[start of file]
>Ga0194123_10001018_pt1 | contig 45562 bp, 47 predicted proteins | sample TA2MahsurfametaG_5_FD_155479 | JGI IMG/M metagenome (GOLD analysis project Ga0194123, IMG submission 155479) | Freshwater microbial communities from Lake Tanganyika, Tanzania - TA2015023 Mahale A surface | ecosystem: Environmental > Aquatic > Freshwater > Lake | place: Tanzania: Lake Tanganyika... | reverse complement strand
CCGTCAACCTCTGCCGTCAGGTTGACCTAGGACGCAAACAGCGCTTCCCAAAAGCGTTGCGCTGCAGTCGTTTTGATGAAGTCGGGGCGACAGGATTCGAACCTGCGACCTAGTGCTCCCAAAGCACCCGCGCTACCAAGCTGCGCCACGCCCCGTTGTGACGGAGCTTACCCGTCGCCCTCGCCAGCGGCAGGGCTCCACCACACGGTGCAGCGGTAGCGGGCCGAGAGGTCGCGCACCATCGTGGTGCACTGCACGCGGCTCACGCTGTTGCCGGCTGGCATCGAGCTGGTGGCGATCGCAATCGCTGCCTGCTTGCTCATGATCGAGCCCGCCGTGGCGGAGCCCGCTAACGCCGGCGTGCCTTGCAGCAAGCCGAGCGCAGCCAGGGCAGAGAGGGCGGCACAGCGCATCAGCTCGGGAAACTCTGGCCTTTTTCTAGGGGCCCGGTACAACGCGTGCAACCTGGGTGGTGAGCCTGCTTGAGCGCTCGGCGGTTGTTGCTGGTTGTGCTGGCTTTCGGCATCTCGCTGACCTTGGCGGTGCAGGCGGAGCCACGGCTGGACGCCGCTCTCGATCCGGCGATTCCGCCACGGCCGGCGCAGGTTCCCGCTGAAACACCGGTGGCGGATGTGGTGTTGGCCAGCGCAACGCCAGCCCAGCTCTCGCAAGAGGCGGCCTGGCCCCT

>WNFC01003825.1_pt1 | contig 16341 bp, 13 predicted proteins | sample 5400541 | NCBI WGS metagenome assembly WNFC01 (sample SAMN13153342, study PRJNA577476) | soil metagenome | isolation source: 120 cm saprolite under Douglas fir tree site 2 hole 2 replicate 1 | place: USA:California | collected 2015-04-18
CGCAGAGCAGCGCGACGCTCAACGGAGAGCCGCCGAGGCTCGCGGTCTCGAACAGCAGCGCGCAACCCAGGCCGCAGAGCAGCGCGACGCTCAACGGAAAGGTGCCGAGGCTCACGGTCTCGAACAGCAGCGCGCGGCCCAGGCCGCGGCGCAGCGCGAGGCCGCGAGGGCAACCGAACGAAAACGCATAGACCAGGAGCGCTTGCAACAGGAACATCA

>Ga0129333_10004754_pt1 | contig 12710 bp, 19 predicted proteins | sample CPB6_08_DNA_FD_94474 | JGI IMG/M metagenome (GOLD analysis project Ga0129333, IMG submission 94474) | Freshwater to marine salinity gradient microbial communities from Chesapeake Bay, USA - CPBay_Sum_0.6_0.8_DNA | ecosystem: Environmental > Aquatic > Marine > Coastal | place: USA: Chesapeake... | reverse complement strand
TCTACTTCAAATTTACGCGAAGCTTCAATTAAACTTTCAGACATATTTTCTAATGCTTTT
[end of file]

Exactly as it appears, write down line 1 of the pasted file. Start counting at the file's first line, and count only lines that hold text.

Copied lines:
>Ga0194123_10001018_pt1 | contig 45562 bp, 47 predicted proteins | sample TA2MahsurfametaG_5_FD_155479 | JGI IMG/M metagenome (GOLD analysis project Ga0194123, IMG submission 155479) | Freshwater microbial communities from Lake Tanganyika, Tanzania - TA2015023 Mahale A surface | ecosystem: Environmental > Aquatic > Freshwater > Lake | place: Tanzania: Lake Tanganyika... | reverse complement strand